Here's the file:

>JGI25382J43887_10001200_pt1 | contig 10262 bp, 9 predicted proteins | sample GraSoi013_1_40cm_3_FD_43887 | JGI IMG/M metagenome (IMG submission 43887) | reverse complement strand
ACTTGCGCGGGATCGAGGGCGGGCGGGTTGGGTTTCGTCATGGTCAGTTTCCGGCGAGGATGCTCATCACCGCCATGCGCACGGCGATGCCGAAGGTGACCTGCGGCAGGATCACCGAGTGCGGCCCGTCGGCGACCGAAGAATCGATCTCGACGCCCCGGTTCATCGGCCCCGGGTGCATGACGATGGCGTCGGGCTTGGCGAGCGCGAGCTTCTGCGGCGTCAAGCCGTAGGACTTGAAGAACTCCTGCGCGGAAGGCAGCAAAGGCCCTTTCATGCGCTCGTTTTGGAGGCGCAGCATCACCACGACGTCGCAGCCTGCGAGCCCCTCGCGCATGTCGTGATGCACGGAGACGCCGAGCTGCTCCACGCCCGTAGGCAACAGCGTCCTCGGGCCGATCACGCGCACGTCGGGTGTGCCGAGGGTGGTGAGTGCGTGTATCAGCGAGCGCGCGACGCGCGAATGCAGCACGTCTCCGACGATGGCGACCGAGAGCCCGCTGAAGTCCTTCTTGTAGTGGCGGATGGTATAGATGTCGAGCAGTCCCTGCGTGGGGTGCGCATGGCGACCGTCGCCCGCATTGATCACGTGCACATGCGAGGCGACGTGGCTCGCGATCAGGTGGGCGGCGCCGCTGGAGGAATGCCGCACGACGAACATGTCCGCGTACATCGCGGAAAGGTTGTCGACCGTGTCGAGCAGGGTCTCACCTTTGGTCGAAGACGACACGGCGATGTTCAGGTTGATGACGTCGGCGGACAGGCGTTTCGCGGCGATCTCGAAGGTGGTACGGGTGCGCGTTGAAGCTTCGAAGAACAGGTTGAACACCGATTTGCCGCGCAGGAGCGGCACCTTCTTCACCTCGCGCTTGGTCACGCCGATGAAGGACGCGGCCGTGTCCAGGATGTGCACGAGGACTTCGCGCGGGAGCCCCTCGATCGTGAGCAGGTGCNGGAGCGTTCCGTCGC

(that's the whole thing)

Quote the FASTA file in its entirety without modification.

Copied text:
>JGI25382J43887_10001200_pt1 | contig 10262 bp, 9 predicted proteins | sample GraSoi013_1_40cm_3_FD_43887 | JGI IMG/M metagenome (IMG submission 43887) | reverse complement strand
ACTTGCGCGGGATCGAGGGCGGGCGGGTTGGGTTTCGTCATGGTCAGTTTCCGGCGAGGATGCTCATCACCGCCATGCGCACGGCGATGCCGAAGGTGACCTGCGGCAGGATCACCGAGTGCGGCCCGTCGGCGACCGAAGAATCGATCTCGACGCCCCGGTTCATCGGCCCCGGGTGCATGACGATGGCGTCGGGCTTGGCGAGCGCGAGCTTCTGCGGCGTCAAGCCGTAGGACTTGAAGAACTCCTGCGCGGAAGGCAGCAAAGGCCCTTTCATGCGCTCGTTTTGGAGGCGCAGCATCACCACGACGTCGCAGCCTGCGAGCCCCTCGCGCATGTCGTGATGCACGGAGACGCCGAGCTGCTCCACGCCCGTAGGCAACAGCGTCCTCGGGCCGATCACGCGCACGTCGGGTGTGCCGAGGGTGGTGAGTGCGTGTATCAGCGAGCGCGCGACGCGCGAATGCAGCACGTCTCCGACGATGGCGACCGAGAGCCCGCTGAAGTCCTTCTTGTAGTGGCGGATGGTATAGATGTCGAGCAGTCCCTGCGTGGGGTGCGCATGGCGACCGTCGCCCGCATTGATCACGTGCACATGCGAGGCGACGTGGCTCGCGATCAGGTGGGCGGCGCCGCTGGAGGAATGCCGCACGACGAACATGTCCGCGTACATCGCGGAAAGGTTGTCGACCGTGTCGAGCAGGGTCTCACCTTTGGTCGAAGACGACACGGCGATGTTCAGGTTGATGACGTCGGCGGACAGGCGTTTCGCGGCGATCTCGAAGGTGGTACGGGTGCGCGTTGAAGCTTCGAAGAACAGGTTGAACACCGATTTGCCGCGCAGGAGCGGCACCTTCTTCACCTCGCGCTTGGTCACGCCGATGAAGGACGCGGCCGTGTCCAGGATGTGCACGAGGACTTCGCGCGGGAGCCCCTCGATCGTGAGCAGGTGCNGGAGCGTTCCGTCGC